A failed coup in Ethiopia. On Saturday evening, a state president and his adviser were shot dead as armed forces tried but failed to take over the regional government in Amhara. The two were killed as they attended a meeting to discuss recent called for ethnic militias to arm themselves, according to the government. And then, just as the central government was planning its response, the army chief of staff was fatally shot by his bodyguard. The following morning Ethiopian Prime Minister Abiy Ahmed appeared on television, decked out in military fatigues, for an address to the nation, during which he recounted the details of the attempted coup and accused Gen. Asaminew Tsige of orchestrating it. The general, an ethnic Amhara whose whereabouts are still unknown, was handed a life sentence back in 2009 for allegedly plotting a military coup but was pardoned by Abiy, an ethnic Oromo, last year and then installed as the head of Amhara’s Peace and Security Bureau. Asaminew’s pardon was one of a number of steps Abiy took to try to expedite ethnic reconciliation in the country, but evidently Asaminew was unconvinced – video spread on social media last week of the general calling for the Amhara people to arm themselves. The Ethiopian government says it now has the coup under control. Even if that’s true, the government clearly does not have control over the broader domestic political situation in the country.
An redo in Istanbul. A controversial replay of Istanbul’s mayoral election left no doubt that the ruling Justice and Development Party’s (AKP’s) candidate had lost. The original contest on March 31 had been so close that a recount was ordered. When the recount showed that Ekrem Imamoglu, the candidate for the Republican People’s Party (CHP), won by a mere 14,000 votes, the AKP petitioned the Supreme Electoral Council to annul the vote, saying there were too many voting irregularities. Yesterday, however, Imamoglu achieved a more decisive victory, garnering 54 percent of the vote with a turnout rate of over 84 percent. Turkish President Recep Tayyip Erdogan conceded the race and congratulated Imamoglu on his victory. This is being portrayed in most Western media outlets as a major defeat for the AKP, and for Erdogan in particular, but it’s worth remembering that the AKP won 44 percent of the vote to the CHP’s 30 percent in the countrywide municipal elections, and that the result does not actually curb Erdogan’s power. It’s also worth noting that much of the Western media depicted the initial episode as evidence of Turkish democracy failing before our eyes. There are certainly points to be made in that regard, especially related to the AKP’s crackdown on journalism after the 2016 failed coup against the government, but the larger point is that Turkey is complex and divided, and for all its faults it remains a democracy, for better or worse.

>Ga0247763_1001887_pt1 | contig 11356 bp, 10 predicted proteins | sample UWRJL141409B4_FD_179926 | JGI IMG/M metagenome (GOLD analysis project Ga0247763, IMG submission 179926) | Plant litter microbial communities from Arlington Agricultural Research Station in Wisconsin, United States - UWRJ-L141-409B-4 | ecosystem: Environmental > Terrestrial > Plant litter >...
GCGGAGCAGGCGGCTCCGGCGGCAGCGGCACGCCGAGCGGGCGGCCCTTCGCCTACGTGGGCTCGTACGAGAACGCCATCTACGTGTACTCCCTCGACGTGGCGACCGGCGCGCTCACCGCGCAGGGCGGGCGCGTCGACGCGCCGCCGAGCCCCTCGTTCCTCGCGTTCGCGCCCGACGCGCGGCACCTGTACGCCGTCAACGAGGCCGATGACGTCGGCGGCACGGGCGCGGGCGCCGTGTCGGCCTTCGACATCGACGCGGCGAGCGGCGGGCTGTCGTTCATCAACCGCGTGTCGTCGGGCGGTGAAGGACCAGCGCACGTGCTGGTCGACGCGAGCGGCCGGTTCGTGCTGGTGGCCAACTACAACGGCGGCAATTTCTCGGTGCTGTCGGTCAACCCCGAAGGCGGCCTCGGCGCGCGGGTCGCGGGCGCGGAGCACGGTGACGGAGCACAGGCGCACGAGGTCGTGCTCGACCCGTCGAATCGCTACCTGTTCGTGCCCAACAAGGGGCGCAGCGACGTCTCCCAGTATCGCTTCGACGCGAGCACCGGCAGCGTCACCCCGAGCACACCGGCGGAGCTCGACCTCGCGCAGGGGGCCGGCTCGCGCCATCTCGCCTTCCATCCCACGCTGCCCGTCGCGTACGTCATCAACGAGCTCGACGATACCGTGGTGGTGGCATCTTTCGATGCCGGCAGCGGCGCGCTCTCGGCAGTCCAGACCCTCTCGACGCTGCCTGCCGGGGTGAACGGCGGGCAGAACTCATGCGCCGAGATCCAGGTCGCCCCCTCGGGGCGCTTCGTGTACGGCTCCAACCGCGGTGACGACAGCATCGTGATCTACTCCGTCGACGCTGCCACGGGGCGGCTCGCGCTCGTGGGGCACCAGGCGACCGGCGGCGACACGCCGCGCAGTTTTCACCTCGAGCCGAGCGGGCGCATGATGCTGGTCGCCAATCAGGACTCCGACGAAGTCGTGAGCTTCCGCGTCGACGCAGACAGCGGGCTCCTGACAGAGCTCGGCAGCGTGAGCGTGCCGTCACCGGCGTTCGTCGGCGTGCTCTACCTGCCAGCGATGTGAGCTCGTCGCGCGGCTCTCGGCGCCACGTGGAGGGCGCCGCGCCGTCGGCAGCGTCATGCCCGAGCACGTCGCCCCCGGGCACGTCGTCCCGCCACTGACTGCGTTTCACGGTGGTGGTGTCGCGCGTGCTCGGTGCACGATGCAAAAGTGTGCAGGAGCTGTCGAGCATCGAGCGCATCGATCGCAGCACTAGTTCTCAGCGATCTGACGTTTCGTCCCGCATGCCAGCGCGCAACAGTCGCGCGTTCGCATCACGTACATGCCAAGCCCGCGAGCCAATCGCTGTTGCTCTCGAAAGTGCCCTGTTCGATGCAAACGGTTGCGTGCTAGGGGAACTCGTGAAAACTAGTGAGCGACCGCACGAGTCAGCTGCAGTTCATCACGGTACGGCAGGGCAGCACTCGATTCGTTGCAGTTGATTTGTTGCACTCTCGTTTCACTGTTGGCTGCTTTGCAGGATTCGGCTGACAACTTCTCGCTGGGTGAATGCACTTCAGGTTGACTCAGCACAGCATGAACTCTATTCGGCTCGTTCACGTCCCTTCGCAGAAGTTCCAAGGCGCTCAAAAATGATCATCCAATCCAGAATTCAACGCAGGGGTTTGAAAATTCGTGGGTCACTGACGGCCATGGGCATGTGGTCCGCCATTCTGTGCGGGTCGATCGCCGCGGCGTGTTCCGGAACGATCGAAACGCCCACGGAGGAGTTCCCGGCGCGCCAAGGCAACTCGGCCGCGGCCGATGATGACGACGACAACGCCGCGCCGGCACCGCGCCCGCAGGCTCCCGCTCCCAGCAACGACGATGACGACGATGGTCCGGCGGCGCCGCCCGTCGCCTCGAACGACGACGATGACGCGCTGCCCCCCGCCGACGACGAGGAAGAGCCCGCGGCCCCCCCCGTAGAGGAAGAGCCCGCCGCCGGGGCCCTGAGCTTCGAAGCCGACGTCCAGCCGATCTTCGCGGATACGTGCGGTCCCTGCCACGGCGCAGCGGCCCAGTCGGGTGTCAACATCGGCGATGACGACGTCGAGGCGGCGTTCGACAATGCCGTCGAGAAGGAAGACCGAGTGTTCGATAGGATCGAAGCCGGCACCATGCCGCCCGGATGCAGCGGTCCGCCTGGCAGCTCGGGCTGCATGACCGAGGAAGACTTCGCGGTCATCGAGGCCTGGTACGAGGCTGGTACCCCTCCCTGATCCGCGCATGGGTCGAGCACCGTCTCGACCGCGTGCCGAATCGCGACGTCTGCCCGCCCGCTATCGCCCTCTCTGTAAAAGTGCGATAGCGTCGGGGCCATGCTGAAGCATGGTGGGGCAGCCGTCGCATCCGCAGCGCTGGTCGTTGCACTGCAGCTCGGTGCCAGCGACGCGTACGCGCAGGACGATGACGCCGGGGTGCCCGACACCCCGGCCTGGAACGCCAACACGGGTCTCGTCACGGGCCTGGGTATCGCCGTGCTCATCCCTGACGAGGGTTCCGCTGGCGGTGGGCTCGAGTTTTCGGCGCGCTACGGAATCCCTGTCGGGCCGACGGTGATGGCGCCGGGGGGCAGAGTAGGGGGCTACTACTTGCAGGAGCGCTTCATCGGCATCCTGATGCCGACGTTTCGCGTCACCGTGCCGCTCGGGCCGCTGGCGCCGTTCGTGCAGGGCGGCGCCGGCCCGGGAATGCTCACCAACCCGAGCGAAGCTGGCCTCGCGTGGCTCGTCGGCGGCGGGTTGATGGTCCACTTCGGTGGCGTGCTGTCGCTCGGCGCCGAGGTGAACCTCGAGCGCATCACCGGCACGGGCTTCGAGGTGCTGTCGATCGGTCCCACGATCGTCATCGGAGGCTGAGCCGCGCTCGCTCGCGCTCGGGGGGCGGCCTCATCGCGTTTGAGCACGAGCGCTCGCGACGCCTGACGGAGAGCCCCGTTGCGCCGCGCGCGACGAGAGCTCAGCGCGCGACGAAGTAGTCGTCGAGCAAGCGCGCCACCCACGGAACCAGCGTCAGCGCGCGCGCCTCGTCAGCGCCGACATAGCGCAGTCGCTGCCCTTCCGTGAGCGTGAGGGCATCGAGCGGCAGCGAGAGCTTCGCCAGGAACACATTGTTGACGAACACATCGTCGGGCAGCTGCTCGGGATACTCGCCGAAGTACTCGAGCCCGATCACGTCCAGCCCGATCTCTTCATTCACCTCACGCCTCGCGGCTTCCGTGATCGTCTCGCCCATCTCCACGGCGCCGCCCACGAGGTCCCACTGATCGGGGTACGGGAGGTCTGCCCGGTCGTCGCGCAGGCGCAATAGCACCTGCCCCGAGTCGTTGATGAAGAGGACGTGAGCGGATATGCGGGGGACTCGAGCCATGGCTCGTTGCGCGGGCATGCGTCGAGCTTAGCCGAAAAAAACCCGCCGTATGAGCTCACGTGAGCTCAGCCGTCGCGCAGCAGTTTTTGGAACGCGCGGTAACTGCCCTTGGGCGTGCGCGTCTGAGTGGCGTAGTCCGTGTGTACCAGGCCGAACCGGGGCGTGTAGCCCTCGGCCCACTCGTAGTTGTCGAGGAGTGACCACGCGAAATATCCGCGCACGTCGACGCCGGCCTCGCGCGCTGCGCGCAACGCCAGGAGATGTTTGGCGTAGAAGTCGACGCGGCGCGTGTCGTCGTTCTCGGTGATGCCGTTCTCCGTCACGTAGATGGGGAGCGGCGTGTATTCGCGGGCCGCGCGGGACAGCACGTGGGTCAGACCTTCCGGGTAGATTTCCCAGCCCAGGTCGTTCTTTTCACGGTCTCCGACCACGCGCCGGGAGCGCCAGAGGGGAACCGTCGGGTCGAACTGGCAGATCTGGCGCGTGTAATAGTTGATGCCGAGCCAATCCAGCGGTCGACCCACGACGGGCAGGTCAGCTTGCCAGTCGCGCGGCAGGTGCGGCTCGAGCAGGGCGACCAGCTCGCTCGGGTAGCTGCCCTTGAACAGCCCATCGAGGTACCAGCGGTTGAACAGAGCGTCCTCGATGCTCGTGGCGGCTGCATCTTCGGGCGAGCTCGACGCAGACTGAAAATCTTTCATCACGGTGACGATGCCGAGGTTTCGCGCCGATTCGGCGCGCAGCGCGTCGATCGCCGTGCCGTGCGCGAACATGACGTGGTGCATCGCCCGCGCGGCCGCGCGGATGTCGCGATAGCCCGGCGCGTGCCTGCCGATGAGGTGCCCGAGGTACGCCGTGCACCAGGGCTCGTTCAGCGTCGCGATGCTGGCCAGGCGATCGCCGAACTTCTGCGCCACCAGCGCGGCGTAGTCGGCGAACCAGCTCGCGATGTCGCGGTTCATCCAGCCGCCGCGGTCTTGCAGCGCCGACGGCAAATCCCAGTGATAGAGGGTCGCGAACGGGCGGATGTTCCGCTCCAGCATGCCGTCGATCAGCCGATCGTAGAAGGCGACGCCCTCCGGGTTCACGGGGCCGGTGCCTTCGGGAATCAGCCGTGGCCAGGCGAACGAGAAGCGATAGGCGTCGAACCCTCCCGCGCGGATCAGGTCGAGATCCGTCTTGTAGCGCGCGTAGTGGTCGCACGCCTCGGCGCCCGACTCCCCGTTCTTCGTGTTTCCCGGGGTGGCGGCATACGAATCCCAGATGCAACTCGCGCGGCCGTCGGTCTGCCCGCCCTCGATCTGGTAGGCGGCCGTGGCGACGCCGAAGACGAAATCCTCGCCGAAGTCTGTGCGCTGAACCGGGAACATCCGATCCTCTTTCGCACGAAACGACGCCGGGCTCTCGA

The EU reconsiders. The European Commission has decided against initiating formal disciplinary procedures on Italy this week for what it says is excessive deficit spending and inadequate measures to rein in public debt. The EC hopes the delay will give the Italian government time to reconcile its internal differences and produce a plan to reduce government spending that Brussels can approve. Rome will also update the European Commission on Tuesday on the state of its public finances, which are expected to show modest improvements in revenues and savings. Whether the EC is right to hope for Italy to adjust its spending plans is a different story. Italian Prime Minister Giuseppe Conte, who, unlike some of the hawks in his government, has generally tried to avoid confrontation with Brussels, gave an interview to La Stampa on Friday in which he accused the European Union of excessive rigidity and of economic forecasts “that do not correspond to reality.” That puts Conte more in line with the strident views of his deputy prime minister and leader of the League, Matteo Salvini, who on Friday threatened to resign and bring down the Italian government unless the government went forward with 10 billion euros ($11.4 billion) worth of tax cuts. The European Commission has already indicated it does not approve of the cuts unless they are accompanied by government spending cuts, which go against Salvini’s plans. Perhaps the EC isn’t giving Italy more time so much as it is tacitly recognizing that it has overstepped its bounds. In any case, the onus is now on Italy. The European Commission could still recommend launching formal disciplinary proceedings during the first week of July.